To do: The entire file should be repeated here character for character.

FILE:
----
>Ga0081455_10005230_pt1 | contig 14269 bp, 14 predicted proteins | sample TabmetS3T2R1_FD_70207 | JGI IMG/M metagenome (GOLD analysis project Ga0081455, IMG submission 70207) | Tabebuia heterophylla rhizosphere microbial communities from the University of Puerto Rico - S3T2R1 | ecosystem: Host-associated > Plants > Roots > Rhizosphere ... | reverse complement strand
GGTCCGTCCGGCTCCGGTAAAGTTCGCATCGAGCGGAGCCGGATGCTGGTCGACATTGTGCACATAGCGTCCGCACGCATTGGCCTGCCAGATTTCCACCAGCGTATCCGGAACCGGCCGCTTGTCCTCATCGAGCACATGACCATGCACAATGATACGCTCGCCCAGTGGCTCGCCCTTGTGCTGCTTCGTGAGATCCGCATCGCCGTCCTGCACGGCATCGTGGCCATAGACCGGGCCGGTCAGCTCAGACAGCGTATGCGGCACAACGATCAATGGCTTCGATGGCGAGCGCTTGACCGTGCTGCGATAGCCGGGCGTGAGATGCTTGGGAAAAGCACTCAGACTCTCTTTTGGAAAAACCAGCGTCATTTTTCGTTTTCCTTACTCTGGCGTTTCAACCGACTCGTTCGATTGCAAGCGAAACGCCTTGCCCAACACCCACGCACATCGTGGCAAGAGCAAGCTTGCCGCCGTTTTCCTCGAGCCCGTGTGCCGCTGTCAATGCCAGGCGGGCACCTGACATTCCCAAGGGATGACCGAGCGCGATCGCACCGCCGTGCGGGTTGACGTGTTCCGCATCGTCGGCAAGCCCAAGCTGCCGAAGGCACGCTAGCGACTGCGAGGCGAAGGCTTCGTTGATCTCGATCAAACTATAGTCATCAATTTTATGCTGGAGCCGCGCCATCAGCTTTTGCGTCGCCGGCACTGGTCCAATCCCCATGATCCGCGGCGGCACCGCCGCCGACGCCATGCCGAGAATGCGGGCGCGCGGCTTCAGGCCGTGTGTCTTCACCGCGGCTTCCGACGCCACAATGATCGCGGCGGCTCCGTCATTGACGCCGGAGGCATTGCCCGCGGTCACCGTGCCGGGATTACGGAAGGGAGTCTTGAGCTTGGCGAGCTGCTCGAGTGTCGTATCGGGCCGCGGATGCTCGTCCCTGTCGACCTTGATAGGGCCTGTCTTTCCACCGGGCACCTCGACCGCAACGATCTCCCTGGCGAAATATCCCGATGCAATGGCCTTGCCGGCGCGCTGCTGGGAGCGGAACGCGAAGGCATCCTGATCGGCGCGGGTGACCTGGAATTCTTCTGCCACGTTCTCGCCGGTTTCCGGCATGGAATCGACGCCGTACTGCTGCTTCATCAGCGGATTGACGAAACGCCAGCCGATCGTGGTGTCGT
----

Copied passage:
>Ga0081455_10005230_pt1 | contig 14269 bp, 14 predicted proteins | sample TabmetS3T2R1_FD_70207 | JGI IMG/M metagenome (GOLD analysis project Ga0081455, IMG submission 70207) | Tabebuia heterophylla rhizosphere microbial communities from the University of Puerto Rico - S3T2R1 | ecosystem: Host-associated > Plants > Roots > Rhizosphere ... | reverse complement strand
GGTCCGTCCGGCTCCGGTAAAGTTCGCATCGAGCGGAGCCGGATGCTGGTCGACATTGTGCACATAGCGTCCGCACGCATTGGCCTGCCAGATTTCCACCAGCGTATCCGGAACCGGCCGCTTGTCCTCATCGAGCACATGACCATGCACAATGATACGCTCGCCCAGTGGCTCGCCCTTGTGCTGCTTCGTGAGATCCGCATCGCCGTCCTGCACGGCATCGTGGCCATAGACCGGGCCGGTCAGCTCAGACAGCGTATGCGGCACAACGATCAATGGCTTCGATGGCGAGCGCTTGACCGTGCTGCGATAGCCGGGCGTGAGATGCTTGGGAAAAGCACTCAGACTCTCTTTTGGAAAAACCAGCGTCATTTTTCGTTTTCCTTACTCTGGCGTTTCAACCGACTCGTTCGATTGCAAGCGAAACGCCTTGCCCAACACCCACGCACATCGTGGCAAGAGCAAGCTTGCCGCCGTTTTCCTCGAGCCCGTGTGCCGCTGTCAATGCCAGGCGGGCACCTGACATTCCCAAGGGATGACCGAGCGCGATCGCACCGCCGTGCGGGTTGACGTGTTCCGCATCGTCGGCAAGCCCAAGCTGCCGAAGGCACGCTAGCGACTGCGAGGCGAAGGCTTCGTTGATCTCGATCAAACTATAGTCATCAATTTTATGCTGGAGCCGCGCCATCAGCTTTTGCGTCGCCGGCACTGGTCCAATCCCCATGATCCGCGGCGGCACCGCCGCCGACGCCATGCCGAGAATGCGGGCGCGCGGCTTCAGGCCGTGTGTCTTCACCGCGGCTTCCGACGCCACAATGATCGCGGCGGCTCCGTCATTGACGCCGGAGGCATTGCCCGCGGTCACCGTGCCGGGATTACGGAAGGGAGTCTTGAGCTTGGCGAGCTGCTCGAGTGTCGTATCGGGCCGCGGATGCTCGTCCCTGTCGACCTTGATAGGGCCTGTCTTTCCACCGGGCACCTCGACCGCAACGATCTCCCTGGCGAAATATCCCGATGCAATGGCCTTGCCGGCGCGCTGCTGGGAGCGGAACGCGAAGGCATCCTGATCGGCGCGGGTGACCTGGAATTCTTCTGCCACGTTCTCGCCGGTTTCCGGCATGGAATCGACGCCGTACTGCTGCTTCATCAGCGGATTGACGAAACGCCAGCCGATCGTGGTGTCGT